What Africans Need To Know About Cough


By Foluke Akinwalere. Freelance Health Writer and DLHA volunteer. With medical review and editorial support by the DLHA Team


Coughing lady

Coughing lady





  • Coughing is an important spontaneous action (reflex) that helps protect your airway and lungs against irritants.
  • Cough may be short-term and self-limiting, or long-term and serves as a warning sign of an underlying health issue. 
  • In the absence of significant health issues, an acute cough is typically harmless and will resolve on its own.
  • A chronic cough that comes with other symptoms like shortness of breath, mucus production, or bloody phlegm could be a sign of a more serious medical problem.
  • Some germs use coughing to spread to new hosts.




Cough is a common and often harmless spontaneous action) reflex that helps clear the airways of irritants and mucus.  


It is a natural defense mechanism of the body to protect the respiratory system. 


However, its impact on social well-being varies depending on individual circumstances and can lead to challenges in relationships, avoidance of public places, and disruptions in employment.


Even with a clear diagnosis, cough can be difficult to control and can negatively impact the quality of life of the patient.  


In this article, you will learn everything you need to know about cough, including the types of cough, causes, symptoms, diagnosis, and treatment options, plus what you need to do when you have a bad cough.



What is a cough?


Cough is a crucial defense mechanism in the respiratory system. It is a natural, usually explosive reflex that helps clear the airways of mucus, irritants, and foreign particles.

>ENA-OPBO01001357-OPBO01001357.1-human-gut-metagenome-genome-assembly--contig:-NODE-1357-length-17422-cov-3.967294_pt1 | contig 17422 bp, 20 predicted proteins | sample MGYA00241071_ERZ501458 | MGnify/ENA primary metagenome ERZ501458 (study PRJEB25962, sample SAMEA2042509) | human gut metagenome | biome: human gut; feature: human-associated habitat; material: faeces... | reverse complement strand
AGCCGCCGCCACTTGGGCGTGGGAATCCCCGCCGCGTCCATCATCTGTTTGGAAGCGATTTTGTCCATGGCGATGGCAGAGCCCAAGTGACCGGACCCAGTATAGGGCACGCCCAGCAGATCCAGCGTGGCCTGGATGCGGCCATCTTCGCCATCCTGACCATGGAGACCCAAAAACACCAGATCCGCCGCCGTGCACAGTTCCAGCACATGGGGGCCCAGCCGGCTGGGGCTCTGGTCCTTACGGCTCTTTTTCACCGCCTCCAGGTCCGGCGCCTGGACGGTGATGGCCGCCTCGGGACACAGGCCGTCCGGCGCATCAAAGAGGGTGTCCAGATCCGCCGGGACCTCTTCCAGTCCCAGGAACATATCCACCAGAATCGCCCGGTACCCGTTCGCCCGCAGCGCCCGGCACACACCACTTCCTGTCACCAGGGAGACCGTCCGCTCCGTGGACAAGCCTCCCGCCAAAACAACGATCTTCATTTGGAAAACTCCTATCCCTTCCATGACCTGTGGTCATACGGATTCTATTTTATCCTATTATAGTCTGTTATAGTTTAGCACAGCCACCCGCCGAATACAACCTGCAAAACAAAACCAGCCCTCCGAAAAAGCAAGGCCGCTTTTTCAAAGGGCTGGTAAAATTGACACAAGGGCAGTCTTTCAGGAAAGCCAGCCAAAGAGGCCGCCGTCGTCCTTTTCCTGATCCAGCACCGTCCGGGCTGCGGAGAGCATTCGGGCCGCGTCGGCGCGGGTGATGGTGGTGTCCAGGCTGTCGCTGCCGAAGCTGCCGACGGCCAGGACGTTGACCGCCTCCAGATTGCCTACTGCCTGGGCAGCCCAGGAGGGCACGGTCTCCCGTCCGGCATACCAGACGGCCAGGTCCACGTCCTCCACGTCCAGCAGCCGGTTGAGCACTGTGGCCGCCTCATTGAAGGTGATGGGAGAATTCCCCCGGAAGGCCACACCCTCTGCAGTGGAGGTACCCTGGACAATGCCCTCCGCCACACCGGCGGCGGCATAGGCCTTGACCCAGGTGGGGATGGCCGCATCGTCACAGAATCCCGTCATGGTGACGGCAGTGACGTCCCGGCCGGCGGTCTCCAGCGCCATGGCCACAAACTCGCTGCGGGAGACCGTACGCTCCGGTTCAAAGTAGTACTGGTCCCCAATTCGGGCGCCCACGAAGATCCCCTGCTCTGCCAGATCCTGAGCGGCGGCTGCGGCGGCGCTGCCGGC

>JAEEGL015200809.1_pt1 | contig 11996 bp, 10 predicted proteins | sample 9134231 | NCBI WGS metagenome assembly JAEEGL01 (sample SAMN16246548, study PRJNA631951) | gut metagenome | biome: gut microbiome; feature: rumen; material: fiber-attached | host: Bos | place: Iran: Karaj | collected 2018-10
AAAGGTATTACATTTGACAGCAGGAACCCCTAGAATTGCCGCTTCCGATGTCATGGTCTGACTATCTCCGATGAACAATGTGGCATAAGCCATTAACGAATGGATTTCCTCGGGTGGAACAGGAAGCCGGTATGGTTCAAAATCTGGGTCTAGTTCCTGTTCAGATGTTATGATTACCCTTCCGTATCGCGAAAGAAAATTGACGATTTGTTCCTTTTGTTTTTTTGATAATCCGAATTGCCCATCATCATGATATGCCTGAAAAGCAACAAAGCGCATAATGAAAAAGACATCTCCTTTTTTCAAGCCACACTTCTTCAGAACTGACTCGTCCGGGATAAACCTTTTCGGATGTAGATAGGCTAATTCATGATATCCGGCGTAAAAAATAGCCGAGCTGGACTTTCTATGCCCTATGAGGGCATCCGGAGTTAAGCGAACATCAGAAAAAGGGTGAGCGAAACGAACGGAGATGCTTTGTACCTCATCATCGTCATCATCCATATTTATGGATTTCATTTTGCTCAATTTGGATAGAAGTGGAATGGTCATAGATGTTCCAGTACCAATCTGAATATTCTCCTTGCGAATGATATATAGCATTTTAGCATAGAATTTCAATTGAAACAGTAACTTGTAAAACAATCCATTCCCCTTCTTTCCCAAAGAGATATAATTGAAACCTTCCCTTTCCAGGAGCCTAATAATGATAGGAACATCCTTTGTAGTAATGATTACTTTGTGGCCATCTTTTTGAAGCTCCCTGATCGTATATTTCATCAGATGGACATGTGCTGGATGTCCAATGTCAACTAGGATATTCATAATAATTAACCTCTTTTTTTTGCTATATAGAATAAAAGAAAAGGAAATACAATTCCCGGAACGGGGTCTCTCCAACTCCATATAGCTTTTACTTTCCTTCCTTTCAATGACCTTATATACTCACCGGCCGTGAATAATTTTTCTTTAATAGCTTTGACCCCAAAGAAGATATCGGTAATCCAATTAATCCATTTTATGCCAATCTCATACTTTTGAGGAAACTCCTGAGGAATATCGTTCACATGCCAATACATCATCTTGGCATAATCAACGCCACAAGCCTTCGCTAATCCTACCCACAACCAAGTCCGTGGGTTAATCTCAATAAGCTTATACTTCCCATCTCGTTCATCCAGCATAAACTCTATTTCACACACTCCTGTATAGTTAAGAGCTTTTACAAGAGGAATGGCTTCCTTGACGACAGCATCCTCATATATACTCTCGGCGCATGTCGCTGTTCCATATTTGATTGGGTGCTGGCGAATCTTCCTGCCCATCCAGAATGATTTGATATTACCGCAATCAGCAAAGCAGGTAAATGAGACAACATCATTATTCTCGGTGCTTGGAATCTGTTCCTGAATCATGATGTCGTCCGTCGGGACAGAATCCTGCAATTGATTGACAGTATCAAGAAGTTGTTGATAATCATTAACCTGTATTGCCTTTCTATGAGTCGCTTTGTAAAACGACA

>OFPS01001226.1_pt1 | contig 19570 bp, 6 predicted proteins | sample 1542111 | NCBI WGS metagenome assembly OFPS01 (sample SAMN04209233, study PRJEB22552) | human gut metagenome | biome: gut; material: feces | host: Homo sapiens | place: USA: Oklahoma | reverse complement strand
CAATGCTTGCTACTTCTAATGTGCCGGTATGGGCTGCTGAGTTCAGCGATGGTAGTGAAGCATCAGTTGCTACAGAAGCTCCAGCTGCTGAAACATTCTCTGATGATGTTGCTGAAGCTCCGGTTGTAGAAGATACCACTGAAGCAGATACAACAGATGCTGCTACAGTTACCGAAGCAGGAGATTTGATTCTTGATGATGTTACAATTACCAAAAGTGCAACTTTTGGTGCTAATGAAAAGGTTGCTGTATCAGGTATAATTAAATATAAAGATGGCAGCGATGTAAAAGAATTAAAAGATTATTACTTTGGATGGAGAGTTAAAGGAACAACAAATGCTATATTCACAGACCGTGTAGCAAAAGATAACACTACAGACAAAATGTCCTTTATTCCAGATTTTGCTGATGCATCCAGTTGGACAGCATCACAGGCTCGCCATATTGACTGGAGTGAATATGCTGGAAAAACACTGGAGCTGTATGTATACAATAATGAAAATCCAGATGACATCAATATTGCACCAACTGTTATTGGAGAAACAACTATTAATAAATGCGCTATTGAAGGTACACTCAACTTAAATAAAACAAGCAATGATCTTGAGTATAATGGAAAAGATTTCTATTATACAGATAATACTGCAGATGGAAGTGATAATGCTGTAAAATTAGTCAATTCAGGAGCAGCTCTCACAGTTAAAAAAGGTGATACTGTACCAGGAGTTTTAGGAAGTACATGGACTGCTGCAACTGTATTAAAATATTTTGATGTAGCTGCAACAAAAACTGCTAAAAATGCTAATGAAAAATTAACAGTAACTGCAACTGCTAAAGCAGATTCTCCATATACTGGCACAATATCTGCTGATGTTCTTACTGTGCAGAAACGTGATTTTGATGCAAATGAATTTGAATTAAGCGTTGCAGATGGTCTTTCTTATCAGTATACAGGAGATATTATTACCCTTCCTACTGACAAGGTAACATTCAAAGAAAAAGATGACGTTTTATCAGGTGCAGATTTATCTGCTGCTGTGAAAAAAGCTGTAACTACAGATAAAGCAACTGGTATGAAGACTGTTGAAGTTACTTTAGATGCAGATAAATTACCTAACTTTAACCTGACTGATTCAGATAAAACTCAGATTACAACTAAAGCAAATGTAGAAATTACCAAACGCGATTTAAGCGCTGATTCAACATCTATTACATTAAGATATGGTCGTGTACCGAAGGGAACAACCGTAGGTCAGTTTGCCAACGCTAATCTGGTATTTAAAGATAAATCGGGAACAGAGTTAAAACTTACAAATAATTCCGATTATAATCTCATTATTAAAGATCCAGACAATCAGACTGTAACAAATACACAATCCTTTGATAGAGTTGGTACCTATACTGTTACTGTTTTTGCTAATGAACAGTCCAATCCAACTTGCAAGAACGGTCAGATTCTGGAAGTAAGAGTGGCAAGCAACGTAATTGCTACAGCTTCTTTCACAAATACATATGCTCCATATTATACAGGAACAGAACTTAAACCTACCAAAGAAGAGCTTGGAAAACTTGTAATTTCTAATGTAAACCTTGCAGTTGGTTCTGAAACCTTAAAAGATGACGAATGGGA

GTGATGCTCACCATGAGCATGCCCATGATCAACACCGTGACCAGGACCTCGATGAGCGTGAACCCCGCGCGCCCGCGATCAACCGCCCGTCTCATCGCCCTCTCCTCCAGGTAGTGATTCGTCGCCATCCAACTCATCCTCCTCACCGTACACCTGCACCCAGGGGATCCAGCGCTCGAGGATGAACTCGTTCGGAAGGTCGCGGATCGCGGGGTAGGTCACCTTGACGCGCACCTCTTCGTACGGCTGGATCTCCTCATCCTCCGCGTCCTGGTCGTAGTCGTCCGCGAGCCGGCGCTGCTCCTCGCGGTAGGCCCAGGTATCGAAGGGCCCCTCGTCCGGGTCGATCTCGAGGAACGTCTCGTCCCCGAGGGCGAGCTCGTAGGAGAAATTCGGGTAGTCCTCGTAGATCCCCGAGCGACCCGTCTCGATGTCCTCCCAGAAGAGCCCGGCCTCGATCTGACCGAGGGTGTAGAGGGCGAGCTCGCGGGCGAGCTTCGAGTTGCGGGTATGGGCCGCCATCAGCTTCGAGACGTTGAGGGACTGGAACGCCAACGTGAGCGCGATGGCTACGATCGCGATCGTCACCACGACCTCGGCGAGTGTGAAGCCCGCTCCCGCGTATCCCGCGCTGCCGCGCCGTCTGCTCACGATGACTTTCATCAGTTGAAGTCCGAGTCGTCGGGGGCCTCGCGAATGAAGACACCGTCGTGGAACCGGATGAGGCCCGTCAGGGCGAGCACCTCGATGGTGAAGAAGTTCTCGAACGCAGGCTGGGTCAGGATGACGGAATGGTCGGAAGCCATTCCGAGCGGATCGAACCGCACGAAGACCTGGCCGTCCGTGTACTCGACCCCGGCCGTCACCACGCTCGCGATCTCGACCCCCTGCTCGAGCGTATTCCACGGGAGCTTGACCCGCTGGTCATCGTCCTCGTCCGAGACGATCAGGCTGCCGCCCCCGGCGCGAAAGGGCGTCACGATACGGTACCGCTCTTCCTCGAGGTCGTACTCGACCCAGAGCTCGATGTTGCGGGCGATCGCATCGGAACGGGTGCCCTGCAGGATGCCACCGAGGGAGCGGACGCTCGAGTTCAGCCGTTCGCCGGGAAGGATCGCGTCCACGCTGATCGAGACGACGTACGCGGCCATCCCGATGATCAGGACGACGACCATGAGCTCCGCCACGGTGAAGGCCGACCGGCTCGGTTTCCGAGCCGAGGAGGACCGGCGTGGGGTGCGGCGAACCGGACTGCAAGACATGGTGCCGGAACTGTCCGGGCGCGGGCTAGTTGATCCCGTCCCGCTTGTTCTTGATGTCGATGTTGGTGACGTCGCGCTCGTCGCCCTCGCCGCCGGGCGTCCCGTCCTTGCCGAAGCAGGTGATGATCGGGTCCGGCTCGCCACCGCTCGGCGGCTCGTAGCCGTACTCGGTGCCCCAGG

It is a common symptom of respiratory illnesses and can be classified as acute or chronic.


In Nigeria for example, acute cough is found to be commoner in women < age 45 and chronic cough is commoner in older men. 1


African healthcare providers are often approached by individuals seeking medical assistance for cough symptoms. 



Types of cough


There are many types of coughs, each with unique characteristics that can assist your doctor in determining the underlying cause. These include:

  • Dry Cough: A dry cough produces no phlegm (mucus)
  • Wet or Productive Cough: A wet cough is accompanied by phlegm production.
  • Nocturnal cough: This is a cough that only occurs at night.
  • Hemoptysis: This is when a person is coughing up blood or blood-stained mucus from the lungs


A study reported on the factors associated with nocturnal, productive, and dry cough in the young adult population in Sub-Saharan Africa where there is a lack of observational studies on cough.1 These factors include tobacco smoking, HIV /AIDS, malnutrition, environmental pollution, and poverty.



Causes of Cough


Coughs can be triggered by various factors, and understanding the underlying cause is crucial for effective treatment. Here are some common causes of cough:

  • Infections

Respiratory infections, such as the common cold, flu, bronchitis, and pneumonia are frequent culprits behind coughs. In Africa, these infections can be prevalent, especially during certain seasons.


Cough (that is initially dry and persistent) was identified as one of the early symptoms of COVID-19, along with fever, shortness of breath, and loss of taste or smell. The coughing may be productive of mucus as the condition worsens. 


The World Health Organization provided guidelines for the management and isolation of individuals with suspected or confirmed COVID-19 cases, including those with a cough.5

  • Allergies

Allergic reactions to pollen, dust mites, pet dander, or other allergens can lead to coughing. Allergic conditions like hay fever are not uncommon.

  • Environmental Factors

Exposure to smoke, air pollution, or other environmental irritants, which can be more common in some regions of Africa, can trigger persistent coughing.

  • Gastroesophageal Reflux Disease (GERD)

Acid reflux can cause stomach acid to flow back into the oesophagus, leading to a chronic cough, particularly after eating or at night.

  • Chronic obstructive pulmonary disease (COPD)

A group of lung diseases, including bronchitis and emphysema can also cause chronic cough.

  • Other chronic respiratory conditions